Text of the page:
Impact of Quagga Introduction on Reservoir Water Quality
Quagga mussels, since their appearance in the Colorado River system over the past several years, have quickly come to dominate much of the available habitat in the main reservoirs, and even many portions of the Colorado River itself. Once their populations reach high levels, they are known to be effective at altering food webs, as demonstrated in the Great Lakes, through their efficient selective filtering of the water column.
While their impacts to the Great Lakes are becoming better documented, Western reservoirs represent a very different type of ecosystem, especially given the fact that these are manmade systems. Good predictions can be made from other studies about changes in water clarity and overall production, which can then be linked to water quality issues and potentially significant changes in the fishery.
We have a good idea of when quagga mussels made their appearance in Lake Mead, and analyses of this unique long-term data set should allow us to identify the specific impacts quagga mussels have had on the reservoir community. This information would significantly help advance the science of understanding the consequences of this species as it spreads to other areas.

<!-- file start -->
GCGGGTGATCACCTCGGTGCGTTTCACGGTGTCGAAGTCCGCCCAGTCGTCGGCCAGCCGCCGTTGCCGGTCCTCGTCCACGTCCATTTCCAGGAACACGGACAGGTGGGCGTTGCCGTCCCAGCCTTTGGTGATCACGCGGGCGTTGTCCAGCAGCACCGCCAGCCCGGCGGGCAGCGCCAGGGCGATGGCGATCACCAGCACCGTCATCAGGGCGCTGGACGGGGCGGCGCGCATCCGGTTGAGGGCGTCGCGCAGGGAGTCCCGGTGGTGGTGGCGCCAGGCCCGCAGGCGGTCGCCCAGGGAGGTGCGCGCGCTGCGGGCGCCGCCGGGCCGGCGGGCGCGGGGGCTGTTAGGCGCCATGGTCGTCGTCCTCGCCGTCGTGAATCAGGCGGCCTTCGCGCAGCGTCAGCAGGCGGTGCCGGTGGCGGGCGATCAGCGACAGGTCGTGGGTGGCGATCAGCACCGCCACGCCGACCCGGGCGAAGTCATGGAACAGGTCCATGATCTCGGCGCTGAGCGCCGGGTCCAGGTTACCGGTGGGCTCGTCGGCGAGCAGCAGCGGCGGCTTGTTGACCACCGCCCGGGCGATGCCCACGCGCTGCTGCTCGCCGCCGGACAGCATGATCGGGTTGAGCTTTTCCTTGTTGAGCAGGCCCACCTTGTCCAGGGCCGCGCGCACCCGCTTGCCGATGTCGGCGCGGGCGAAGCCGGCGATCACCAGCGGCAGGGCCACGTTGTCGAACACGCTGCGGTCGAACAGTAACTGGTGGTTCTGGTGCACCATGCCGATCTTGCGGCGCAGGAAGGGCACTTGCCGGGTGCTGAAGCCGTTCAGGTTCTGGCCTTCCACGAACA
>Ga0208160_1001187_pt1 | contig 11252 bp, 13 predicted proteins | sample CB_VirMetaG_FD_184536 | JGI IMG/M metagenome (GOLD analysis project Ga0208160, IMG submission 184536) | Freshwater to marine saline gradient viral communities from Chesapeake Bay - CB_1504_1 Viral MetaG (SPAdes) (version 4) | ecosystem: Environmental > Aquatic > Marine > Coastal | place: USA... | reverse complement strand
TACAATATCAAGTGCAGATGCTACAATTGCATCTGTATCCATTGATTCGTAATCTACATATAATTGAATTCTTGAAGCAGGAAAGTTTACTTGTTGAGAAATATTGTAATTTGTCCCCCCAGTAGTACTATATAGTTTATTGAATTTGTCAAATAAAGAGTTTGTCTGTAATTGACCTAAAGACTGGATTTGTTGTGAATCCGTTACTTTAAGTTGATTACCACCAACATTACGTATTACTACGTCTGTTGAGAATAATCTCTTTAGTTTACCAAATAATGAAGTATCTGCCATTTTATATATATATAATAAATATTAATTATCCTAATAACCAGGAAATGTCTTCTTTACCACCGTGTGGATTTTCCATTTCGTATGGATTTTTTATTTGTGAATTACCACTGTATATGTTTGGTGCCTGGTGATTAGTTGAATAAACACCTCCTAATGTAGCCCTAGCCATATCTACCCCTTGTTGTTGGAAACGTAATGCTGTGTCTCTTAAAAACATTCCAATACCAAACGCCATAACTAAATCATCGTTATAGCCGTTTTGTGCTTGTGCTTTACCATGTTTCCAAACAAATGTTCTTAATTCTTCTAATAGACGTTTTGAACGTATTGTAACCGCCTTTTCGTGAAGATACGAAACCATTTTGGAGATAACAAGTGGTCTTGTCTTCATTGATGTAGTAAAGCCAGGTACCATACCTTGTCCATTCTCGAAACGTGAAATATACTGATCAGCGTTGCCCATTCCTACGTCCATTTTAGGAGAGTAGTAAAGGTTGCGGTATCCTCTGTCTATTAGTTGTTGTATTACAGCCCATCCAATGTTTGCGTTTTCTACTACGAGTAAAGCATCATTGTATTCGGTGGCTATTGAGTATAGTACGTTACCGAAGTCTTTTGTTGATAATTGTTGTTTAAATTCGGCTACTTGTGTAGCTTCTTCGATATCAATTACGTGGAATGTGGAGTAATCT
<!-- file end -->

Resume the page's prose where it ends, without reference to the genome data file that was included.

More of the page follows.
Need and Benefit
There are few studies, especially in the West, where there exist good, long-term, limnological data sets of the quality that is present at Lake Mead. Further, this is the first Reclamation system to have been invaded, and now dominated, by the presence of quagga mussels. Analyzing this dataset to determine if changes have occurred over time to the Lake Mead ecosystem will provide valuable insight as to what might be expected to occur should this species successfully colonize other Reclamation facilities.
This information was last updated on March 29, 2015
Contact the Research and Development Office with questions or comments about this page